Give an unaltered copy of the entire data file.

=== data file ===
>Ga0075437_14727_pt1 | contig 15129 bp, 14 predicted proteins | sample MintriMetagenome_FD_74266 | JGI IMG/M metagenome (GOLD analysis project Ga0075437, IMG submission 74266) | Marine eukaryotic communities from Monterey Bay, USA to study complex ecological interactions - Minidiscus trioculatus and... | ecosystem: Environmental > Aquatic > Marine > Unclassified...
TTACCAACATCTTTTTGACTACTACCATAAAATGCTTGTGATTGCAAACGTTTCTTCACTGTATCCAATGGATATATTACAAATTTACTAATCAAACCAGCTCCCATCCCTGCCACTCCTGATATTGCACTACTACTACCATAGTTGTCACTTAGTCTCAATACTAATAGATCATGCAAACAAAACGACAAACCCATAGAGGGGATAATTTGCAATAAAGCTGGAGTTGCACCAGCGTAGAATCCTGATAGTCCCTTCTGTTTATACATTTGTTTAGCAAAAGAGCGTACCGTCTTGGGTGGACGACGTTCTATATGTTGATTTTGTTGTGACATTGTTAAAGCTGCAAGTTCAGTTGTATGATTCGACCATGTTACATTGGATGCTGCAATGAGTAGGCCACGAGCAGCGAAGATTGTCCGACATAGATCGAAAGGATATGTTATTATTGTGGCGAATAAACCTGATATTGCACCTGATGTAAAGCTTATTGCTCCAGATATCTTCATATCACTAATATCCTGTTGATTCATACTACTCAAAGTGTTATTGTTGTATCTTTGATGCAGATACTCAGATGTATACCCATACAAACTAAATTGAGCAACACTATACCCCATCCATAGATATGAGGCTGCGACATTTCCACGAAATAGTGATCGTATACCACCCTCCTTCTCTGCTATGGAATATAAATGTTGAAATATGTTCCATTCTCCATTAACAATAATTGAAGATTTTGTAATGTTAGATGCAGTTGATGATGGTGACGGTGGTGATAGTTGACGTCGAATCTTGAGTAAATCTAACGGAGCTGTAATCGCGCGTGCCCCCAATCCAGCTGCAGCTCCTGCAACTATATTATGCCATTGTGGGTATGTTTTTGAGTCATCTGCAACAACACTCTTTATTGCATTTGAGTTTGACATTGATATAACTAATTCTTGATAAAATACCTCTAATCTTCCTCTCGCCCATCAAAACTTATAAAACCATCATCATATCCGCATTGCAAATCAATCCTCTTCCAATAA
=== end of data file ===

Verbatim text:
>Ga0075437_14727_pt1 | contig 15129 bp, 14 predicted proteins | sample MintriMetagenome_FD_74266 | JGI IMG/M metagenome (GOLD analysis project Ga0075437, IMG submission 74266) | Marine eukaryotic communities from Monterey Bay, USA to study complex ecological interactions - Minidiscus trioculatus and... | ecosystem: Environmental > Aquatic > Marine > Unclassified...
TTACCAACATCTTTTTGACTACTACCATAAAATGCTTGTGATTGCAAACGTTTCTTCACTGTATCCAATGGATATATTACAAATTTACTAATCAAACCAGCTCCCATCCCTGCCACTCCTGATATTGCACTACTACTACCATAGTTGTCACTTAGTCTCAATACTAATAGATCATGCAAACAAAACGACAAACCCATAGAGGGGATAATTTGCAATAAAGCTGGAGTTGCACCAGCGTAGAATCCTGATAGTCCCTTCTGTTTATACATTTGTTTAGCAAAAGAGCGTACCGTCTTGGGTGGACGACGTTCTATATGTTGATTTTGTTGTGACATTGTTAAAGCTGCAAGTTCAGTTGTATGATTCGACCATGTTACATTGGATGCTGCAATGAGTAGGCCACGAGCAGCGAAGATTGTCCGACATAGATCGAAAGGATATGTTATTATTGTGGCGAATAAACCTGATATTGCACCTGATGTAAAGCTTATTGCTCCAGATATCTTCATATCACTAATATCCTGTTGATTCATACTACTCAAAGTGTTATTGTTGTATCTTTGATGCAGATACTCAGATGTATACCCATACAAACTAAATTGAGCAACACTATACCCCATCCATAGATATGAGGCTGCGACATTTCCACGAAATAGTGATCGTATACCACCCTCCTTCTCTGCTATGGAATATAAATGTTGAAATATGTTCCATTCTCCATTAACAATAATTGAAGATTTTGTAATGTTAGATGCAGTTGATGATGGTGACGGTGGTGATAGTTGACGTCGAATCTTGAGTAAATCTAACGGAGCTGTAATCGCGCGTGCCCCCAATCCAGCTGCAGCTCCTGCAACTATATTATGCCATTGTGGGTATGTTTTTGAGTCATCTGCAACAACACTCTTTATTGCATTTGAGTTTGACATTGATATAACTAATTCTTGATAAAATACCTCTAATCTTCCTCTCGCCCATCAAAACTTATAAAACCATCATCATATCCGCATTGCAAATCAATCCTCTTCCAATAA